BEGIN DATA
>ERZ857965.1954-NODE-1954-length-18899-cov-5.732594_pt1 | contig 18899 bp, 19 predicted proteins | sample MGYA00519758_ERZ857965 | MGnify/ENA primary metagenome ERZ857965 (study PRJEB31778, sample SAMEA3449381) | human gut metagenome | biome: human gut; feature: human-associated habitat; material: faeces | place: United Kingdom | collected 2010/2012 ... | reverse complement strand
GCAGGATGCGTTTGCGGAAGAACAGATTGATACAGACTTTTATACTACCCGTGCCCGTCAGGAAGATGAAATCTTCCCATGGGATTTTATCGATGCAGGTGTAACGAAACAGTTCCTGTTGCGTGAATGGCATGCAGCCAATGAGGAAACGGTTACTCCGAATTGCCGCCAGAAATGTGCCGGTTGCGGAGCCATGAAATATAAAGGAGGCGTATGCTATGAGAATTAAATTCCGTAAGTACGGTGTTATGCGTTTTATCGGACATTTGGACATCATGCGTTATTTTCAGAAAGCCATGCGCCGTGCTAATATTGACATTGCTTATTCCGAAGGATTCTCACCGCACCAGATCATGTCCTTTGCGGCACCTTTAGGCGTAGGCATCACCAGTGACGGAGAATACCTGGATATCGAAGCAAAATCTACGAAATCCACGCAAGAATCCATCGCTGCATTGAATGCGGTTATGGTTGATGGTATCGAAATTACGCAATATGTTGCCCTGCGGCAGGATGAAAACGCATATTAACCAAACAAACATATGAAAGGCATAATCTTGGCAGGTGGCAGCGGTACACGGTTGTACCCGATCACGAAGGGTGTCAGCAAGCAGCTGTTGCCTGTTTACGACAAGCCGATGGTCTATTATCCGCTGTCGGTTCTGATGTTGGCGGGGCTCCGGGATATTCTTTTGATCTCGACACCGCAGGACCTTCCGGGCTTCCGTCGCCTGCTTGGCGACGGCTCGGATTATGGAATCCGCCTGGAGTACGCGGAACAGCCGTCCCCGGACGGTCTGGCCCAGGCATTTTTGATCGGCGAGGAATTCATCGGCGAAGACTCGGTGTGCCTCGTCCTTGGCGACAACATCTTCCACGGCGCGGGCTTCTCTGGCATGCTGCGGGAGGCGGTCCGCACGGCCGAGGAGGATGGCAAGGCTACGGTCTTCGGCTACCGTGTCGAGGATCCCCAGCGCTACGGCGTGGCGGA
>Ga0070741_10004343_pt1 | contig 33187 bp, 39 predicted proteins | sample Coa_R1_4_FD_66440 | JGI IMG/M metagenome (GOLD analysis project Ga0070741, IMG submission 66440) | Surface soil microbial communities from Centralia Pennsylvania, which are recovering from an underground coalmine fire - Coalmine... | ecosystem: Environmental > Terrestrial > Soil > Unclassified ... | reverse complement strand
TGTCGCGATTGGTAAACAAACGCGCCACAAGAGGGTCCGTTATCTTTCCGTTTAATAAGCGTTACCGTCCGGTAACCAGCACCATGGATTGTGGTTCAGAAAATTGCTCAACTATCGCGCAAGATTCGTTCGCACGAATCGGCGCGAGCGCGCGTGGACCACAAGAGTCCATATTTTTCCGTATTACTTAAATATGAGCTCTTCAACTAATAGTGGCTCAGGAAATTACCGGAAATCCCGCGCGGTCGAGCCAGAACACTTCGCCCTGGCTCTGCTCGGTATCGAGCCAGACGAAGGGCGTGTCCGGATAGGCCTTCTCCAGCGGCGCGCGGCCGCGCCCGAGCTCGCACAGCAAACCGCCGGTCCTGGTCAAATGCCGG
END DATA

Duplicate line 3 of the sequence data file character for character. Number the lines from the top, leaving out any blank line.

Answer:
>Ga0070741_10004343_pt1 | contig 33187 bp, 39 predicted proteins | sample Coa_R1_4_FD_66440 | JGI IMG/M metagenome (GOLD analysis project Ga0070741, IMG submission 66440) | Surface soil microbial communities from Centralia Pennsylvania, which are recovering from an underground coalmine fire - Coalmine... | ecosystem: Environmental > Terrestrial > Soil > Unclassified ... | reverse complement strand